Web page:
The recent media obsession with “free range” parenting has illuminated a policy issue which rarely affects parents who debate free range parenting: the exploitation of child abuse reporting hotlines.
Each year, about 3.4 million calls are made to these state-run phone lines. Tragically, only a fraction of these calls are made by trained professionals reporting actual abuse or neglect. The others are made, often anonymously, by people who don’t know what constitutes abuse (or, more nefariously, by those who want to punish the parent). But because child protective service agencies are required to act, these calls can result in innocent parents losing their kids, tangling families in a complicated system.
The anonymous reporting was a terrible idea. Even worse, our society has become one to convict people on the flimsiest of evidence. Here is the latest example, from pro football:
The Deflategate report is out! And it’s not even 5 p.m. on the Friday before Memorial Day!Got that? They spent months investigating, and wrote a 243-page report, and all they can say is that there is a 51% a couple of low-level equipment managers did something improper? And maybe Brady had some awareness? And the smoking gun is the word "deflator" in a message a year ago?!
Read it here.
Anyway, the gist of the report is that the NFL’s investigation, spearheaded by attorney Ted Wells, found that “it is more probable than not” that two Patriots equipment managers — Jim McNally, the attendant for the officials’ locker room at Gillette Stadium, and John Jastremski, a team equipment assistant — “participated in a deliberate effort to release air from Patriots game balls after the balls were tested by the game officials” during the AFC championship game in January.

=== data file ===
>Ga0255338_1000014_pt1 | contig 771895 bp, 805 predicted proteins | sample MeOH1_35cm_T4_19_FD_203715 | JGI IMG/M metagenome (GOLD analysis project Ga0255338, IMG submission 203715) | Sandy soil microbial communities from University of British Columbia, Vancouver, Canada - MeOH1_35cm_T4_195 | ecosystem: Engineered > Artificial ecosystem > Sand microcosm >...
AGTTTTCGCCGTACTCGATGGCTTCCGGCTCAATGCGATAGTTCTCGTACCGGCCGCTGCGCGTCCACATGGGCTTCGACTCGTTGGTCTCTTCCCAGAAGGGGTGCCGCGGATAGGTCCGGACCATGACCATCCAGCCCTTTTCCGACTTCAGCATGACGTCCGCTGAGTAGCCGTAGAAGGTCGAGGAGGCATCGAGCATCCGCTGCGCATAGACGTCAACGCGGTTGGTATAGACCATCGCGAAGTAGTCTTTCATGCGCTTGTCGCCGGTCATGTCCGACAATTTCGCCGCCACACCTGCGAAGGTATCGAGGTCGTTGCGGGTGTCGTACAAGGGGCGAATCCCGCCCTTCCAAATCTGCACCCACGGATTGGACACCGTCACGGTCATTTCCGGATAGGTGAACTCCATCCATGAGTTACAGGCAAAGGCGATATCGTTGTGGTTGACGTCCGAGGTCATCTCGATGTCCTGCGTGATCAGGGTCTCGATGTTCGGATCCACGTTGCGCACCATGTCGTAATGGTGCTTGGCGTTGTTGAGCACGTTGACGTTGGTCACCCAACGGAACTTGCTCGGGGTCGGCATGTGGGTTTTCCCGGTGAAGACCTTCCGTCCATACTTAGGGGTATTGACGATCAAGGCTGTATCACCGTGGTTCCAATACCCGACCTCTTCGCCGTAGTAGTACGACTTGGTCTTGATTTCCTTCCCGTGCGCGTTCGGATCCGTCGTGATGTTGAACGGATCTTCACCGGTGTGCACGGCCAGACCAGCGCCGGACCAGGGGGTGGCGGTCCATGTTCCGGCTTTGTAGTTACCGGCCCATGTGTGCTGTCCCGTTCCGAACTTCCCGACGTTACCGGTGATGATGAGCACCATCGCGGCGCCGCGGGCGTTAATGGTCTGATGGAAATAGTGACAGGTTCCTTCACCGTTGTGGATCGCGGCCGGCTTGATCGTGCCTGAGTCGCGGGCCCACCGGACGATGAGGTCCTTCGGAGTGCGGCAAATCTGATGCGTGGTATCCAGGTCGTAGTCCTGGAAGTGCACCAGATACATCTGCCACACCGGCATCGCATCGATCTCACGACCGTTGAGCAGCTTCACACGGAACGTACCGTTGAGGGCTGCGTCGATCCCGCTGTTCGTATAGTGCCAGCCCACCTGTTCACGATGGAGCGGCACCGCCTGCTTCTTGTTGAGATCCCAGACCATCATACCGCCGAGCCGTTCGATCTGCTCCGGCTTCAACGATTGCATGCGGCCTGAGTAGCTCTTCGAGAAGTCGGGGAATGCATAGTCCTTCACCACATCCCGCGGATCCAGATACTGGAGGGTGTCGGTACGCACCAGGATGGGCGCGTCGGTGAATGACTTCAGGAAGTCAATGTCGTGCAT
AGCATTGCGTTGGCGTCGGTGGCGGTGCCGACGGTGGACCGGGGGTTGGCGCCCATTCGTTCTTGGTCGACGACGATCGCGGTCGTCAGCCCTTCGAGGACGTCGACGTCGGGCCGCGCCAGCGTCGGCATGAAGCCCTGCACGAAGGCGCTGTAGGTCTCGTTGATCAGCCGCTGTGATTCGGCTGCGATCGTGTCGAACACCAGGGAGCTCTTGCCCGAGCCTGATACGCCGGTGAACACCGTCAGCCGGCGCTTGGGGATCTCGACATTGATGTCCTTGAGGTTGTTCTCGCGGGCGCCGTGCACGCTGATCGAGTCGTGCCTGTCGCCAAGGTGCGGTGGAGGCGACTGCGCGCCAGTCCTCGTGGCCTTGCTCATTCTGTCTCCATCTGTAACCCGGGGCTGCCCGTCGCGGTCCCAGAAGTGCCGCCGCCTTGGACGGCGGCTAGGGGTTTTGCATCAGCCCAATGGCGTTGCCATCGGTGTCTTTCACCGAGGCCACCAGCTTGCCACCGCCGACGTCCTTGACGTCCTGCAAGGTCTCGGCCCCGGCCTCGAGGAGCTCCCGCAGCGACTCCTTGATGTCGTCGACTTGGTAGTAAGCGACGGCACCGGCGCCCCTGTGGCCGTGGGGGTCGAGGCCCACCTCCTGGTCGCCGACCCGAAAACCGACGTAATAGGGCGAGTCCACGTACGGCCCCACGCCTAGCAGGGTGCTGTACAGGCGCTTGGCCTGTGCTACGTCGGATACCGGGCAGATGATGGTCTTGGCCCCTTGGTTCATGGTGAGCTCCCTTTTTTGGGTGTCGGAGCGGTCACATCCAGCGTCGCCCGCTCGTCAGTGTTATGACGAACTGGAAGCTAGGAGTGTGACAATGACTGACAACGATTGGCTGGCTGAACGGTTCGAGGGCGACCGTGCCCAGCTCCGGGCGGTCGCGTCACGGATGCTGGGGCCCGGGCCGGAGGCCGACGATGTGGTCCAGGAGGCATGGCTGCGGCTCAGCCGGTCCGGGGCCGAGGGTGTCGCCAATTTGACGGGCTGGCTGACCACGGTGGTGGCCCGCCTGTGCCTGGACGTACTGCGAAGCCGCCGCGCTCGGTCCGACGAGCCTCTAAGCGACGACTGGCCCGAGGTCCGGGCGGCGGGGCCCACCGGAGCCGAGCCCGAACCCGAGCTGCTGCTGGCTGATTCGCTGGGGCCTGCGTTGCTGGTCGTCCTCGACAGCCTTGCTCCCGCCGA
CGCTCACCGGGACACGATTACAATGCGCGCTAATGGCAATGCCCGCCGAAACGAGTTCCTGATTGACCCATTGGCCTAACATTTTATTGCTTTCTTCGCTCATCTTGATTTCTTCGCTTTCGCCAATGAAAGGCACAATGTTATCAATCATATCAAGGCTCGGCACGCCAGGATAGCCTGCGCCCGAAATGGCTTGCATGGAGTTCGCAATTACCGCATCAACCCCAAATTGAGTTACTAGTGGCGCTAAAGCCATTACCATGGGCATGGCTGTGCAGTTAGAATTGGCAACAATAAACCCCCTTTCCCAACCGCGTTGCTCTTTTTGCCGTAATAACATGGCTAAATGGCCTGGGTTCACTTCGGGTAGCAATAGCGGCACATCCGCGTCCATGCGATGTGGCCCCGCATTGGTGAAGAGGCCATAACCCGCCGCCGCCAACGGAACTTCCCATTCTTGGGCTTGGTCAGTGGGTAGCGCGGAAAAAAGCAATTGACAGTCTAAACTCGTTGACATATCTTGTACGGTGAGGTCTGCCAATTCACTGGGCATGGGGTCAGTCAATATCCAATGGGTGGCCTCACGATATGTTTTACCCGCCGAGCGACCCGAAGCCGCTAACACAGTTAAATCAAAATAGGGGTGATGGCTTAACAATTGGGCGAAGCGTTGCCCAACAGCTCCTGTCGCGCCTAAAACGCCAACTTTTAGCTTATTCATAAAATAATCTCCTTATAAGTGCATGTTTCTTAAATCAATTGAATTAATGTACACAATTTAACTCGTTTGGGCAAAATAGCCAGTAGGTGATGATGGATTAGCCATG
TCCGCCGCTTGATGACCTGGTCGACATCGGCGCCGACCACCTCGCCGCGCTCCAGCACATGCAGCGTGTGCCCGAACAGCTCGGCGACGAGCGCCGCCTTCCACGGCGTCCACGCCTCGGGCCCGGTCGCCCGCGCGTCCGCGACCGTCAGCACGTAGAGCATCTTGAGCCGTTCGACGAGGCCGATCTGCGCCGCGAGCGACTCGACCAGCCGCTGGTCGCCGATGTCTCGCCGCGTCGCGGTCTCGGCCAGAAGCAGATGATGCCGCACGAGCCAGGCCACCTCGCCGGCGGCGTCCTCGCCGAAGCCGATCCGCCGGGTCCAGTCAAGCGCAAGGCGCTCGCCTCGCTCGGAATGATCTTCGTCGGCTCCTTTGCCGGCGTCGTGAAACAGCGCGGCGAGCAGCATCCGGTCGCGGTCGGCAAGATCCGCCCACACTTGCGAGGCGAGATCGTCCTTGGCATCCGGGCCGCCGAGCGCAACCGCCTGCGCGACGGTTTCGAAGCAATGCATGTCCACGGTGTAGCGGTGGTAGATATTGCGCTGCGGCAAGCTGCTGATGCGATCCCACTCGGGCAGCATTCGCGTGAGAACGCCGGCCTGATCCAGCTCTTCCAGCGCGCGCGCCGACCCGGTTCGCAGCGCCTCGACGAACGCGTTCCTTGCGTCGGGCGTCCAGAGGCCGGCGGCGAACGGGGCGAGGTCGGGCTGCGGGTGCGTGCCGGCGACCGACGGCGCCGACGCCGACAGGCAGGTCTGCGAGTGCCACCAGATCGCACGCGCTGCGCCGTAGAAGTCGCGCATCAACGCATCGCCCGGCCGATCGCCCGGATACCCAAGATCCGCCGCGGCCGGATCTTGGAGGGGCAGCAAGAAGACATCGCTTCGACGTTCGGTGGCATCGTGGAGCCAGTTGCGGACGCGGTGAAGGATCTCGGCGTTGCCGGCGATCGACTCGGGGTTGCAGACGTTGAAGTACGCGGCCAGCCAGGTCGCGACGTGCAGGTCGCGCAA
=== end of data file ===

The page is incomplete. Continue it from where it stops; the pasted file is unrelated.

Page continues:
The report also found that Patriots quarterback Tom Brady “was at least generally aware of the inappropriate activities of McNally and Jastremski involving the release of air from Patriots game balls.”
The NFL’s findings hinge on incriminating text messages sent between McNally and Jastremski. And boy, are they incriminating. And hilarious. ...
What seems to be something of a smoking gun, when McNally calls himself “the deflator” and mentions taking the story to ESPN, came on May 9, 2014, before the start of the season.
The balls are supposed to be between 12.5 and 13.5 psi. Brady prefers them closer to 12.5 while others prefer higher inflation.
I am surprised that the NFL wants to make an issue out of this, when (1) the air pressure had no effect on the game, (2) its own official screwed up by not testing the balls, (3) the game has been over for months, and (4) it only has a 51% case of wrongdoing by low-level employees.
There is no reason for anyone to care about this. I just point out how our twisted society wants to make these reckless accusations against people.
Another sports superstar who has been accused of being a cheater is Barry Bonds. But after 12 years of federal felony prosecutions, he now stands acquitted of all the charges. I think that the feds just did not like him breaking Babe Ruth's records.